It’s the holiday season… for everyone but Sony, at least. The tech/entertainment supergiant has been experiencing a ton of security issues lately. Last month, someone hacked into Sony’s databases and stole a lot of information (including unreleased movies, which were later released to the world). This December, it was revealed that Sony stored their passwords in a folder on their server titled “Passwords.”
Yes, passwords. Let that sink in for a moment. They could have at least changed it to something a little less conspicuous, like “New Jazz” or something. All of a sudden, it’s not surprising that someone was able to access their systems and steal a bunch of confidential data. Maybe their login username is “admin,” too. More data has been leaking over the past several days, including Social Security numbers, passport copies, and even more personal data from employees and actors involved with Sony. GOP (Guardians of Peace), the group responsible for the hacks, has established that any Sony employee who doesn’t want their information released should email them directly.
While actors Seth Rogen and James Franco have jested about the hacks on Saturday Night Live and social media, this hack is kind of a big deal. It’s safe to say that a high-profile hack of this nature could release plenty of information within due time, and threaten the business continuity of Sony. This is a perfect example of what can happen if you’re nonchalant with your network security. Someone could hack into your server, gain access to your “passwords” folder, and make off with tons of login credentials that could put your business on the chopping block.
However, when dealing with passwords, there are several best practices which you want to consider, all of which are meant to maximize the security of your accounts. Here are some tips to help you get the most out of your passwords and keep your sensitive information safe.
- Use a complex string of characters, numbers, and symbols. Rather than using simple words like “admin” or “password” for your login credentials, you should use multiple different characters. This includes filling it with numbers and other special symbols, too. The more complex the password, the more difficult it will be for a hacker to log in. For example, instead of using certain letters, you can replace them with numbers which look similar to them.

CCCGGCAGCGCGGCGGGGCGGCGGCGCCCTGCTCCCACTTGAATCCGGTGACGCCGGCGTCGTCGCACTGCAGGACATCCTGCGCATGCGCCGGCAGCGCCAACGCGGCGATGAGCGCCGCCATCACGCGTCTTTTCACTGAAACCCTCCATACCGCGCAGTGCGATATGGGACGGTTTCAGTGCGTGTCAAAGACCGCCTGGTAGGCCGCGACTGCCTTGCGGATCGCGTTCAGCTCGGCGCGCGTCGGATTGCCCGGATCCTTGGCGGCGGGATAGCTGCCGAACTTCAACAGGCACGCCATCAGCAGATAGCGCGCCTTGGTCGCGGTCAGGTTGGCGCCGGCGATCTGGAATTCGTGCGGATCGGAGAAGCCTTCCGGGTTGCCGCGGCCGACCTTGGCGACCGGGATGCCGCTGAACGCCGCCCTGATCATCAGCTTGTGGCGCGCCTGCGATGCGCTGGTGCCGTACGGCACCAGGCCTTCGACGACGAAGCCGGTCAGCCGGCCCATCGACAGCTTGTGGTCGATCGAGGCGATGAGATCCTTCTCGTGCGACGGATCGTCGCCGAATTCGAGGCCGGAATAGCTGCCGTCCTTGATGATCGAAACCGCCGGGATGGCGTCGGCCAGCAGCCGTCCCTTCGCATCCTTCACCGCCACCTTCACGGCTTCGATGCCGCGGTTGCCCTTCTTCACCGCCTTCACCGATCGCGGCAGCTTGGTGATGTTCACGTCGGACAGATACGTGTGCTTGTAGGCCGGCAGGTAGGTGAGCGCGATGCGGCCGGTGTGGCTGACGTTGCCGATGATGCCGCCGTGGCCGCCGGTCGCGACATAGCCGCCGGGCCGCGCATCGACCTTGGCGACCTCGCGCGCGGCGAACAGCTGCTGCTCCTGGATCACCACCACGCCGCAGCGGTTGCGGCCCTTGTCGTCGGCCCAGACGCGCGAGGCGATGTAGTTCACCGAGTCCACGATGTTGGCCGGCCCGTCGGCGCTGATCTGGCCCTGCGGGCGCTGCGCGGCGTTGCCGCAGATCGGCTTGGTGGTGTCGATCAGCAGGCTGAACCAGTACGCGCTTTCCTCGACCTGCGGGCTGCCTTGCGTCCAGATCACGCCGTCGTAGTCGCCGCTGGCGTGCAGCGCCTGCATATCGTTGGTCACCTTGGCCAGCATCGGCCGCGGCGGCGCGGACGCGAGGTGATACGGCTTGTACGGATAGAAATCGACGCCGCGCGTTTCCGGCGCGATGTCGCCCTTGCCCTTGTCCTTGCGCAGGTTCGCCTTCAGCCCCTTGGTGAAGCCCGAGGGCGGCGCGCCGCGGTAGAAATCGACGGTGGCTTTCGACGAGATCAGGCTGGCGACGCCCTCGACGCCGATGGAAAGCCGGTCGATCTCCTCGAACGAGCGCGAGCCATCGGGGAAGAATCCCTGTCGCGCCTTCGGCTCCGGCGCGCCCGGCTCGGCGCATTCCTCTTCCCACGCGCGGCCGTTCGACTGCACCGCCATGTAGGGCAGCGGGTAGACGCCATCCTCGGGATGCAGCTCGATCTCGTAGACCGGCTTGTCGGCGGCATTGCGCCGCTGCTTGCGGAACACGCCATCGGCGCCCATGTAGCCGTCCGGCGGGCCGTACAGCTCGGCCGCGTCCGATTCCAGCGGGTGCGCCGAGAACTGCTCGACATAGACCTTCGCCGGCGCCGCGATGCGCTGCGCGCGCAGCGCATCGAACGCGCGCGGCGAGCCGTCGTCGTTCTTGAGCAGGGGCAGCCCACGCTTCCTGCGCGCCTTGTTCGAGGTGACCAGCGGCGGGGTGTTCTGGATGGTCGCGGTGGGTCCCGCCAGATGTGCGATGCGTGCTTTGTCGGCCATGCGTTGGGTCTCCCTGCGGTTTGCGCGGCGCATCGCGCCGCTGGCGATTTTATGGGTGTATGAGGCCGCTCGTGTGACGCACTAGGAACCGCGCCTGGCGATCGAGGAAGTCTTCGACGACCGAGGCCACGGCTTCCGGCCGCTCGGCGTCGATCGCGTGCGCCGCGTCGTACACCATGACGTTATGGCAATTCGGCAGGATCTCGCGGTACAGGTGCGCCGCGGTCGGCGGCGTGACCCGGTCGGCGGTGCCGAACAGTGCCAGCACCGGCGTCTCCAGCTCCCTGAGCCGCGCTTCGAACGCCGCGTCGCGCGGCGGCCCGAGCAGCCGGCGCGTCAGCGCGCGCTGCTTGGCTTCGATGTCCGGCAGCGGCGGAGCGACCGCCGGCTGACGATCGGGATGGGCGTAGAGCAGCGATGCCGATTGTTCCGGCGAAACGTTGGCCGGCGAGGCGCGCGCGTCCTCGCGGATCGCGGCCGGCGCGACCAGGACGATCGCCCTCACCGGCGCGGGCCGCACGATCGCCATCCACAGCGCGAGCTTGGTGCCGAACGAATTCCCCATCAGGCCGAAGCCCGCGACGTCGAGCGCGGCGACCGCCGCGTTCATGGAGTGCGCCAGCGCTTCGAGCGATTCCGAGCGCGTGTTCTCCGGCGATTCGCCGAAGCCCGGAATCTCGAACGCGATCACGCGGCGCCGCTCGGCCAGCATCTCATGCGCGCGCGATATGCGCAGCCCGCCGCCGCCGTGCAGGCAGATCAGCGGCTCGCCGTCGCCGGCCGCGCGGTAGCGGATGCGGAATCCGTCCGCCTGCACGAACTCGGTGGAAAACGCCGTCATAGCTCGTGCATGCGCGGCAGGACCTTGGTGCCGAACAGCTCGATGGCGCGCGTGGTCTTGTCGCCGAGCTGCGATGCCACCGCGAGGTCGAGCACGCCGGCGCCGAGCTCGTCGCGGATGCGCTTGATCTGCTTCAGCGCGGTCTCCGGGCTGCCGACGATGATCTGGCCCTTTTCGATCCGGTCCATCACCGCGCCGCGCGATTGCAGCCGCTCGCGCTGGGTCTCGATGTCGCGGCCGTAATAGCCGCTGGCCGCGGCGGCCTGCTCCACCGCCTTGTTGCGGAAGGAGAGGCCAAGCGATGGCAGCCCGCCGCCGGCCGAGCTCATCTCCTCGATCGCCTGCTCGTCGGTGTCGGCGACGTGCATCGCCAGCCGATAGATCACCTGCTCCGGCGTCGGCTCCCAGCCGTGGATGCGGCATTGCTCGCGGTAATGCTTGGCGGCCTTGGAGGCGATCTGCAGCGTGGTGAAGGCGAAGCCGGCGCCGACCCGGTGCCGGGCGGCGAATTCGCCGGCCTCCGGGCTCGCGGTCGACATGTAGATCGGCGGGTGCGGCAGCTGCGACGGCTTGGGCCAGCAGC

- Long passwords are better than short ones. As you can expect, using a password which is short and easy to remember isn’t optimal for security. As previously mentioned, you want a password that is difficult for a hacker to get a hold of. Hackers are able to plug in millions of characters at an incredible rate, so the password must be long in order to keep it convoluted and hidden.
- Don’t use words that exist. Words that exist are easy to remember and, likewise, easy to guess. Instead, you can make up a word that only you can recognize. This way, it’s unlikely that the hacker will guess it (or at the very least, force them to get creative with their hacks).
- Avoid easily-obtainable information. One way that people try to mask their password is by using their Social Security number or date of birth. Just because you think they’re secure doesn’t mean others can’t get their hands on them, too. Even worse, if someone were to keylog your password, and it’s your Social Security number or date of birth, that hacker is one step closer to stealing your identity.
- Use several different passwords. This should be obvious, but you shouldn’t use the same password for multiple accounts. If one password works for multiple accounts, the hacker only needs to crack the code once to get to all of your other accounts. You want your passwords to be as different as possible.
Password Management Solutions from Iron Edge
There’s one thing which all of these tips point toward: making your password difficult to guess, and therefore, practically impossible to remember. When you have so many complex passwords, it’s hard to remember which password goes where. This is where use of Iron Edge’s preferred password management solution can truly shine. All of your passwords are gathered in one location inside a secure application. The password manager then pulls the password whenever you need to access an account.
Granted, you could always just write down your passwords and put them all in one place, but then you’re doing the exact same thing that Sony did. If someone were to access the notebook or post-it note with your passwords written in it, you can say goodbye to your sensitive information. Whatever you do, do not label the list as a bunch of passwords.
For information on how to integrate a password management system into your technology strategy, give Iron Edge a call at 832-910-9222.